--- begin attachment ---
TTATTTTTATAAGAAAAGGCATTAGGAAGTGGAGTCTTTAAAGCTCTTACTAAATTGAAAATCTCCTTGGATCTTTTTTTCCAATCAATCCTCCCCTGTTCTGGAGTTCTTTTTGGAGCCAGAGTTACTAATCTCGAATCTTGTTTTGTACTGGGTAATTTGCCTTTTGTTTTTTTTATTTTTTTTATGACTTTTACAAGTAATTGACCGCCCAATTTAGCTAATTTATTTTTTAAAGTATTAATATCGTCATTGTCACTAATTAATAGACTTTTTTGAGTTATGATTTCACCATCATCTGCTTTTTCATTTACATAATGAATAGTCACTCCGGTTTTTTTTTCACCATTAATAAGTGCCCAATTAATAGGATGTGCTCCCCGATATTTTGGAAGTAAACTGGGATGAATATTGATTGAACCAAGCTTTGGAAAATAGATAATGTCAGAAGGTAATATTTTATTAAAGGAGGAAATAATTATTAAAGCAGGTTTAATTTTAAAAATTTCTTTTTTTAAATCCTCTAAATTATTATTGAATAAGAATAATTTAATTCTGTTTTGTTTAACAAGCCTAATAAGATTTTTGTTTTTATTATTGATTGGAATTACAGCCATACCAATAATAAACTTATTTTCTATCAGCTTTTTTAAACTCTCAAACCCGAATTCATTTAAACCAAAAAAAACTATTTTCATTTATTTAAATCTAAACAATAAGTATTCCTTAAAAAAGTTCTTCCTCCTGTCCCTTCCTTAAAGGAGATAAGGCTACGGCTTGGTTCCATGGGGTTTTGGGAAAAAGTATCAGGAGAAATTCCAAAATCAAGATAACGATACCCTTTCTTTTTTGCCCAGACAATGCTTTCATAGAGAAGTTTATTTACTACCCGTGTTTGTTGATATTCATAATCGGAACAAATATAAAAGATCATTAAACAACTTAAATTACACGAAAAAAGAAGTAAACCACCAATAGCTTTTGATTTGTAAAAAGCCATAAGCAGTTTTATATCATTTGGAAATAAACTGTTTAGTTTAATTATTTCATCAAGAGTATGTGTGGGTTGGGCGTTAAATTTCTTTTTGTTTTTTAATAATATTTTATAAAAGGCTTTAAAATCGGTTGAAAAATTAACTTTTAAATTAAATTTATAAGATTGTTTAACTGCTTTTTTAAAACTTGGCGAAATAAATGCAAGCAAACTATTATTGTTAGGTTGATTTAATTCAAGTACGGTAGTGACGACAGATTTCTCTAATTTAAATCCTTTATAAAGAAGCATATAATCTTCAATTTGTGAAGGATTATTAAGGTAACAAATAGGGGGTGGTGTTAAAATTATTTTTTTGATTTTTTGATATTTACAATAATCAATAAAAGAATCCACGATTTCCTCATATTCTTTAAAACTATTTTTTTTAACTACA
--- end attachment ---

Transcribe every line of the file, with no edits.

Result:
TTATTTTTATAAGAAAAGGCATTAGGAAGTGGAGTCTTTAAAGCTCTTACTAAATTGAAAATCTCCTTGGATCTTTTTTTCCAATCAATCCTCCCCTGTTCTGGAGTTCTTTTTGGAGCCAGAGTTACTAATCTCGAATCTTGTTTTGTACTGGGTAATTTGCCTTTTGTTTTTTTTATTTTTTTTATGACTTTTACAAGTAATTGACCGCCCAATTTAGCTAATTTATTTTTTAAAGTATTAATATCGTCATTGTCACTAATTAATAGACTTTTTTGAGTTATGATTTCACCATCATCTGCTTTTTCATTTACATAATGAATAGTCACTCCGGTTTTTTTTTCACCATTAATAAGTGCCCAATTAATAGGATGTGCTCCCCGATATTTTGGAAGTAAACTGGGATGAATATTGATTGAACCAAGCTTTGGAAAATAGATAATGTCAGAAGGTAATATTTTATTAAAGGAGGAAATAATTATTAAAGCAGGTTTAATTTTAAAAATTTCTTTTTTTAAATCCTCTAAATTATTATTGAATAAGAATAATTTAATTCTGTTTTGTTTAACAAGCCTAATAAGATTTTTGTTTTTATTATTGATTGGAATTACAGCCATACCAATAATAAACTTATTTTCTATCAGCTTTTTTAAACTCTCAAACCCGAATTCATTTAAACCAAAAAAAACTATTTTCATTTATTTAAATCTAAACAATAAGTATTCCTTAAAAAAGTTCTTCCTCCTGTCCCTTCCTTAAAGGAGATAAGGCTACGGCTTGGTTCCATGGGGTTTTGGGAAAAAGTATCAGGAGAAATTCCAAAATCAAGATAACGATACCCTTTCTTTTTTGCCCAGACAATGCTTTCATAGAGAAGTTTATTTACTACCCGTGTTTGTTGATATTCATAATCGGAACAAATATAAAAGATCATTAAACAACTTAAATTACACGAAAAAAGAAGTAAACCACCAATAGCTTTTGATTTGTAAAAAGCCATAAGCAGTTTTATATCATTTGGAAATAAACTGTTTAGTTTAATTATTTCATCAAGAGTATGTGTGGGTTGGGCGTTAAATTTCTTTTTGTTTTTTAATAATATTTTATAAAAGGCTTTAAAATCGGTTGAAAAATTAACTTTTAAATTAAATTTATAAGATTGTTTAACTGCTTTTTTAAAACTTGGCGAAATAAATGCAAGCAAACTATTATTGTTAGGTTGATTTAATTCAAGTACGGTAGTGACGACAGATTTCTCTAATTTAAATCCTTTATAAAGAAGCATATAATCTTCAATTTGTGAAGGATTATTAAGGTAACAAATAGGGGGTGGTGTTAAAATTATTTTTTTGATTTTTTGATATTTACAATAATCAATAAAAGAATCCACGATTTCCTCATATTCTTTAAAACTATTTTTTTTAACTACA